NOTE: The questions below are aimed principally at businesses outside the financial services sector.  They are not intended to be an exhaustive list.  If you would like a more detailed questionnaire against which to benchmark your Brexit preparations, please get in touch.

Services - key questions

  • If you provide services from the UK to customers based in the EU, can you continue such cross-border provision based on the EU's WTO commitments after Brexit? Is a UK-EU free trade agreement likely to improve the position at all?

  • If your staff need to travel to the EU to carry out services, do the EU's WTO commitments provide any assurance that this can continue after Brexit? Would such staff need work permits and visas?  What are the limits on the amount of time they can work in the EU and the activities they can carry out?  How far, if at all, would a UK-EU free trade agreement improve the position?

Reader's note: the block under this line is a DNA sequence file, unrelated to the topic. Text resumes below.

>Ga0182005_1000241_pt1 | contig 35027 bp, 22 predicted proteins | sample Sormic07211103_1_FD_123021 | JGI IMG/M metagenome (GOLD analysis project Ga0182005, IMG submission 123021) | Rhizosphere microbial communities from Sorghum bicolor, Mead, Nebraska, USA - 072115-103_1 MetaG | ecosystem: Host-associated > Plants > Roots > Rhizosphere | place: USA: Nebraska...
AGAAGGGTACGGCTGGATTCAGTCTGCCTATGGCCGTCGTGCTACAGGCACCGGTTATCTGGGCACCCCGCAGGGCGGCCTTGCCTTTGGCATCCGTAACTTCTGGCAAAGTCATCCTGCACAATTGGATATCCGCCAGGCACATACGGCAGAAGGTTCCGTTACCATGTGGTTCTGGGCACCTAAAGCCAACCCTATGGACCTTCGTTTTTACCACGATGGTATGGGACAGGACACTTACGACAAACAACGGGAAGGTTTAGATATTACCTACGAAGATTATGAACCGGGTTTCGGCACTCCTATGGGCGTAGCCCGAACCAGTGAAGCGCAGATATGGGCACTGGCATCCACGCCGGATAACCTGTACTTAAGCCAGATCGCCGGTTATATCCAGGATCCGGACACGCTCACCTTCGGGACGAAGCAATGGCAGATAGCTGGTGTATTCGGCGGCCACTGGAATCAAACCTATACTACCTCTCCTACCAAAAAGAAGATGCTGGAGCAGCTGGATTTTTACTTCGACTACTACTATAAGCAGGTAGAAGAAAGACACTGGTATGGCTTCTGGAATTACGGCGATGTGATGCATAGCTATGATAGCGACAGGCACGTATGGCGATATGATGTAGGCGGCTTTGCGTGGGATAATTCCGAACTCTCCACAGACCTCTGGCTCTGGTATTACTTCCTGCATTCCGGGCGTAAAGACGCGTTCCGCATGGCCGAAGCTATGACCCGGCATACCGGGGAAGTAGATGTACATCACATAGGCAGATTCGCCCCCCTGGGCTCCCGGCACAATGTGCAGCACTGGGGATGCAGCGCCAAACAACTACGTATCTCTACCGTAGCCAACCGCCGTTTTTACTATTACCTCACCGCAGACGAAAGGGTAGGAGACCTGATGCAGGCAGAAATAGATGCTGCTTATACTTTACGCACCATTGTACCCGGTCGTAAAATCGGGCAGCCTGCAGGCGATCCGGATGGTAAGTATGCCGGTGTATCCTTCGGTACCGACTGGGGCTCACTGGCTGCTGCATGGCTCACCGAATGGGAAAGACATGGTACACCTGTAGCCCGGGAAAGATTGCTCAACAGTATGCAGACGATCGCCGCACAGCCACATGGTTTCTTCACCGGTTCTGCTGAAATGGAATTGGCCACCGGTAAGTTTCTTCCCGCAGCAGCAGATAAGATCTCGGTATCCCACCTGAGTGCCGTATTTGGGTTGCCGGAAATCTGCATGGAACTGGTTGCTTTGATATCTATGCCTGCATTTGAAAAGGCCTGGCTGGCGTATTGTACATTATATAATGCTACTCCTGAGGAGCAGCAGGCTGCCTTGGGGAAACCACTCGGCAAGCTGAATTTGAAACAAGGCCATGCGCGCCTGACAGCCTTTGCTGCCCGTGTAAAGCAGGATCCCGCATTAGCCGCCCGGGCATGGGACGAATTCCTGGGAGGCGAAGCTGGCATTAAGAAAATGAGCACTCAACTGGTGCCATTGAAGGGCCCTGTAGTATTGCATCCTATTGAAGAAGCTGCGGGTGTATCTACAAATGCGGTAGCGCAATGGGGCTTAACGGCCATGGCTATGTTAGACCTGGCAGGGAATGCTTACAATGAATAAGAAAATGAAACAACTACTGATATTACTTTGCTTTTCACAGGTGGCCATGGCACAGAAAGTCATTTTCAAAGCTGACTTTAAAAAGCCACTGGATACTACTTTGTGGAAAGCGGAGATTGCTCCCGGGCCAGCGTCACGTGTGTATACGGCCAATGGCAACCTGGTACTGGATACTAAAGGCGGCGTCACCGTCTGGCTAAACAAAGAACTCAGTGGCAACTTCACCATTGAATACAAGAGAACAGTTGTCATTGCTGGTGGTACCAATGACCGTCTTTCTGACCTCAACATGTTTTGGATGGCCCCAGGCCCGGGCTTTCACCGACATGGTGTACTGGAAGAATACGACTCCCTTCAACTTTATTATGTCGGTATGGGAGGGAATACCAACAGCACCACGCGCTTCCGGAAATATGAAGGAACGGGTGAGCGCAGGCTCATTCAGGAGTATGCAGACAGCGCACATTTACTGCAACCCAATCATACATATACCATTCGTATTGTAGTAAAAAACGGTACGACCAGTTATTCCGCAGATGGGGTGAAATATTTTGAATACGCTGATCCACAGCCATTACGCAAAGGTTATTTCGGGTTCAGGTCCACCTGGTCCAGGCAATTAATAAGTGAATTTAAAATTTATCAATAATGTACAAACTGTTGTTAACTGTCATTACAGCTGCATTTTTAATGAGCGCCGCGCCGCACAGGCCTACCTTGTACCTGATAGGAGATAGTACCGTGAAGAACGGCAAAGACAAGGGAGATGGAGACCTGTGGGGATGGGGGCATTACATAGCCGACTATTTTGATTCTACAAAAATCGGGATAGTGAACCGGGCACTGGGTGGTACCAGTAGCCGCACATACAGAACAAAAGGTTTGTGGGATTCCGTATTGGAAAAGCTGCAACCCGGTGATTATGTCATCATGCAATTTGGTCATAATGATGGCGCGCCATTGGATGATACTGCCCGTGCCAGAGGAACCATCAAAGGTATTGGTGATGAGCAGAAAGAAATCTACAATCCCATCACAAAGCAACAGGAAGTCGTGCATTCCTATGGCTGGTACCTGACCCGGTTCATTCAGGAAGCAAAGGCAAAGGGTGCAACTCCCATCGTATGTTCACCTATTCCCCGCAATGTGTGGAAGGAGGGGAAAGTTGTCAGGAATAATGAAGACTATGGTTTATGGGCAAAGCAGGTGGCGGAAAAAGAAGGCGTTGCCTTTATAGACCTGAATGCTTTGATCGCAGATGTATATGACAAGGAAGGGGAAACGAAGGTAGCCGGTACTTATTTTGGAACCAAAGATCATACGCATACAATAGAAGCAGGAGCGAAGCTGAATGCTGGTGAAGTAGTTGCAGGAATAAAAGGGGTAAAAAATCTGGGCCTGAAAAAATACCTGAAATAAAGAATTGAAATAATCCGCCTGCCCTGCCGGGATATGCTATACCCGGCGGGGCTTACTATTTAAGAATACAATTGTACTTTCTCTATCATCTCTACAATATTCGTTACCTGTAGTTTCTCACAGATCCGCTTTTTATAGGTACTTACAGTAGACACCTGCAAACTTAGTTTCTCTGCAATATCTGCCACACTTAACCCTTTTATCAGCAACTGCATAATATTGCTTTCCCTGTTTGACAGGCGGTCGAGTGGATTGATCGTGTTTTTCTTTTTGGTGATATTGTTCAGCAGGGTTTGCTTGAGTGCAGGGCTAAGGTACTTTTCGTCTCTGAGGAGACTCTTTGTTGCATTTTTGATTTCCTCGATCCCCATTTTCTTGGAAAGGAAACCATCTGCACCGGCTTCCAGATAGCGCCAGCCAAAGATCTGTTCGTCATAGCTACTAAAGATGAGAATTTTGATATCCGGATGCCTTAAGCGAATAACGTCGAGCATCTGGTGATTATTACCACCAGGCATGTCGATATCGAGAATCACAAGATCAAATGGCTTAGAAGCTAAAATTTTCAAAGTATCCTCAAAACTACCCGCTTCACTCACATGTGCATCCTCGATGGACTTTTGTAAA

• If you exchange personal data with businesses in the EEA, how will you ensure that such data flows can continue to take place legally in the absence of an adequacy ruling from the European Commission?  Note:  although it is hoped that an adequacy ruling will accompany any deal with the EU, this is not guaranteed - and will almost certainly not be forthcoming at the point of exit in the event of no deal.
80%
The percentage of UK Gross Domestic Product accounted for by the services sector.

Workforce / immigration - key questions

  • If you have a significant number of EU/EEA nationals in your workforce, do you know if they have taken the necessary steps to ensure that they can continue living and working in the UK?

  • Similarly, if you have a presence in the EU/EEA, do you know if any UK citizens on your staff have taken the necessary steps to ensure that they can continue living and working in the relevant EU/EEA country?